Peanut told me this week that he wants a new mom.
He ain’t the only one shopping for my replacement.
I’m just done.
I finally found a sitter, after two years of a Spouse who worked such long hours he only saw our eldest on weekends and two more years of an intense kid who was awake 14 hours a day and most of the night, and another year with two children, the sum of which ate away all my reserves. And put me deep into patience debt. And fun ideas debt. And giving a shite debt. So I found a sitter from a trusted source and scheduled her twice a week for two hours.
Four hours of solo time. Of daylight hours where I could choose my own destiny. Or at least have a cup of tea and close my eyes while walking. (I love doing that.) Or, heaven forbid, writing.
And this answer-to-my-prayers babysitter has canceled six times now. Out of eight appointments. Sick some of those times, needed at work (a preschool) others, planning a trip another, and “tired and unable to be attentive” once. Five cancellations were an hour before she was due here.
So clearly I’m not going to ask her back.
And without outside help I’m back to 86 hours a week of being tasked with guarding and teaching and protecting and not stabbing small children. And another 14 hours a week while they sleep of cleaning and preparing and cooking. And another couple of hours every night, when the toddler wakes 2-6 times for comfort and milk and the older one wakes for bathroom or nightmares or some bullshit invention that tests my theories of nighttime parenting.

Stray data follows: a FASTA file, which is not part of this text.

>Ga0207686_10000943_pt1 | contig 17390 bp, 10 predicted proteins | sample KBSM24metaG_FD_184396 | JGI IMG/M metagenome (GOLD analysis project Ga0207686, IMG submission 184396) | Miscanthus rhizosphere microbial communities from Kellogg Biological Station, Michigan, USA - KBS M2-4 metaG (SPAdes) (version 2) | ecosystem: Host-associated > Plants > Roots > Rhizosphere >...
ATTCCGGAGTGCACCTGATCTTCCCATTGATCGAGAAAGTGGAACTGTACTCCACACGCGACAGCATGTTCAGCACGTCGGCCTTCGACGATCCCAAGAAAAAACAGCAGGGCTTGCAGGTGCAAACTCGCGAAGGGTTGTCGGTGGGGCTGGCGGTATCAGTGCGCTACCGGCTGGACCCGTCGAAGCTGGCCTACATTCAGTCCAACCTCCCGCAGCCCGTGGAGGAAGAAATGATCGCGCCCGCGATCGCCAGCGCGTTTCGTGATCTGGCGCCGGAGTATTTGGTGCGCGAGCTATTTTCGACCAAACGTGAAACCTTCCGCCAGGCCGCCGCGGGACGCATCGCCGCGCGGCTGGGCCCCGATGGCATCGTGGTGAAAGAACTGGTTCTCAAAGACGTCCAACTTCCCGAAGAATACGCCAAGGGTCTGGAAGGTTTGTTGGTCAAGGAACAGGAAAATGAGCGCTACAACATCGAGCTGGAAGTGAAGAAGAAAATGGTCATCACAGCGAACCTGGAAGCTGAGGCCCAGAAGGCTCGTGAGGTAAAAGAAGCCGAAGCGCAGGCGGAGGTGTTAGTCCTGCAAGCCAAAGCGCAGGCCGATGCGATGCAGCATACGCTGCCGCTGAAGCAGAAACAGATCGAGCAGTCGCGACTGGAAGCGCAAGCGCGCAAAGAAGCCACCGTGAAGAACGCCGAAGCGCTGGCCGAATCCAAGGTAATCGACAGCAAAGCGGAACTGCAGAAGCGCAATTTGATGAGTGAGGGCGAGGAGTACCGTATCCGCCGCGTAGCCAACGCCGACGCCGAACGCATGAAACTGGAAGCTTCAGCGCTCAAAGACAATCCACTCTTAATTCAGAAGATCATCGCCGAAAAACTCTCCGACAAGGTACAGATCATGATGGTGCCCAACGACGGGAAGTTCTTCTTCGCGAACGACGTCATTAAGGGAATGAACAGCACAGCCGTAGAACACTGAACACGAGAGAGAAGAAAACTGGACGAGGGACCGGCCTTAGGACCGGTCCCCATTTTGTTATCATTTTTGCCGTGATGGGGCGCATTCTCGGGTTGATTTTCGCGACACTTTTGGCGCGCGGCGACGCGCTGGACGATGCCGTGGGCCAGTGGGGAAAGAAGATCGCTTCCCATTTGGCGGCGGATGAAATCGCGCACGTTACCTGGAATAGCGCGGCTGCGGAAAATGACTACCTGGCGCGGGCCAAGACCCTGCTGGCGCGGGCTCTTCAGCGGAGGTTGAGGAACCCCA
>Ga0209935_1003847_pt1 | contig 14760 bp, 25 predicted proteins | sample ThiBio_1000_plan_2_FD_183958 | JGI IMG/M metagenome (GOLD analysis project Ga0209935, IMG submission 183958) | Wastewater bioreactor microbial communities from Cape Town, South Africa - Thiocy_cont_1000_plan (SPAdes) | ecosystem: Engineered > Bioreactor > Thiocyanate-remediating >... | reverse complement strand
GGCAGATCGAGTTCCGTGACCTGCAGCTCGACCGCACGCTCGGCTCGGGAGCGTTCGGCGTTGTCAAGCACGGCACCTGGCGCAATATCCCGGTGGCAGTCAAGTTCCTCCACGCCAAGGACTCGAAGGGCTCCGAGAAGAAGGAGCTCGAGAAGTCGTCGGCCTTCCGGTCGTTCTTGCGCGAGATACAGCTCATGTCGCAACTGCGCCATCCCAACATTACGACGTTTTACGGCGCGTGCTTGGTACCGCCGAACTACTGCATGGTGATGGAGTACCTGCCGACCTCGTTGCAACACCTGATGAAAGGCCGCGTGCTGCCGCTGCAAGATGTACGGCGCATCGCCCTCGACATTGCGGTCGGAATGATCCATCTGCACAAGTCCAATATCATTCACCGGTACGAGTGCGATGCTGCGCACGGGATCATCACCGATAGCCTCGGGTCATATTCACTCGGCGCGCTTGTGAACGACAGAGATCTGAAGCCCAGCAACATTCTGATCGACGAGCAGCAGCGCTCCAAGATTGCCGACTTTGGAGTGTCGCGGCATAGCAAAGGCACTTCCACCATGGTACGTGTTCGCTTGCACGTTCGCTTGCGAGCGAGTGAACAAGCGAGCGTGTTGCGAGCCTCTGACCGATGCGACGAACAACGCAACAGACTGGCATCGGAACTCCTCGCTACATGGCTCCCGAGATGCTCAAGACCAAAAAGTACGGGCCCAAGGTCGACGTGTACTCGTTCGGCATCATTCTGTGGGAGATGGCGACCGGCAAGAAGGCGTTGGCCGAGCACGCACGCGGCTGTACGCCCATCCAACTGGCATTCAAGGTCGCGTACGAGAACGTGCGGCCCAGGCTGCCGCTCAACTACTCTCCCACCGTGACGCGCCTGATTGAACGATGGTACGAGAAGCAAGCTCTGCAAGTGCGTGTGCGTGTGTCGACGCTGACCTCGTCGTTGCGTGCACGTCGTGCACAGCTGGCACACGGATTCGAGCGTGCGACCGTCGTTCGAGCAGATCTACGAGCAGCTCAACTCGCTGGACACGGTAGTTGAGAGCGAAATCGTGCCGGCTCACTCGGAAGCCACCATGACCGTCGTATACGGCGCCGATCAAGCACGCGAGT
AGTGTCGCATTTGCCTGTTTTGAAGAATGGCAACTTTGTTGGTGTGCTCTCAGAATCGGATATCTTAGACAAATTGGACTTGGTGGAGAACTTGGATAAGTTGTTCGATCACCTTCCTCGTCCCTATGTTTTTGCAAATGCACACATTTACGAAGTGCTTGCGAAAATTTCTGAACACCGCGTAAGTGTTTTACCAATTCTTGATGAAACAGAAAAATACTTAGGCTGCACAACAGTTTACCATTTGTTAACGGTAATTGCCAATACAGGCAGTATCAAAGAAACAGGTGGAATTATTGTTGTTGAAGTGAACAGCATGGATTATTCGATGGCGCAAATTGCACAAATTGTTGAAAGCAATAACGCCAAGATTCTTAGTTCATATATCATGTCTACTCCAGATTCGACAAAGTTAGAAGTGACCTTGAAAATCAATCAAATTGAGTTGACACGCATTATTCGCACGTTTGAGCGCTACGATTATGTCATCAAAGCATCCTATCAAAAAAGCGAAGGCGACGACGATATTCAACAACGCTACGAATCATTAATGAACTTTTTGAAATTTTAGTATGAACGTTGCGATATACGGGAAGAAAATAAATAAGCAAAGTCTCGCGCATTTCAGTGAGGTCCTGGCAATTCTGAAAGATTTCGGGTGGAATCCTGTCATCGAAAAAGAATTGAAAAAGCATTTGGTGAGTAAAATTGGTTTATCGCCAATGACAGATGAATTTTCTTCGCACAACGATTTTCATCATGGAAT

I’m too tired to calculate it, but that seems as though at least 114 hours of my week is child-centric. (For those keeping track, that leaves less than 8 hours a day, so I can do all children all the time and sleep, or rob my sleep to have some reading, writing, exercise, thinking, talking, adult time moments.) I love these kids 168 hours a week. But 68% of every minute of my year seems like a lot of unblinking moments. With healthy, loving, awesome kids. And two hours to myself most weekends. Whine whine whine. Except, come on.
With a sitter who calls in too tired to pay attention to my kids for two bleeping hours.
So when the five year old offers to throw me out on my ear, I’m eager for the chance.
P: I get a good allowance, you know. I can buy a new mom.
M: Hmmm. What are you looking for in a new mom? What qualities will make a new mom worth your money?
P: Well, mostly what I’m looking for is no rules.
M: Oh. Yeah, that would be nice.
P: I want one who says yes to hitting.
M: Well, let’s see. That knocks out M’s mom and E’s mom and R’s mom and your aunt and your grandmas. Who else do you have in mind?
P: I don’t really need to buy a new mom. I just need to pay you to have no rules.
M: No deal. You still have to hold hands in the street and wear a seatbelt and use sunscreen if I’m your mom.
P: Okay, but I want to pay you so I can hit.
M: What do you want to hit?
P: I’ll give you $100 if I can knock down this house.
M: There’s a problem with that plan. If you knock down this house I have to pay the landlord a lot more than $100. So it’s not worth it to me. Sorry.
P: Well, I’ll keep looking.
M: You do that.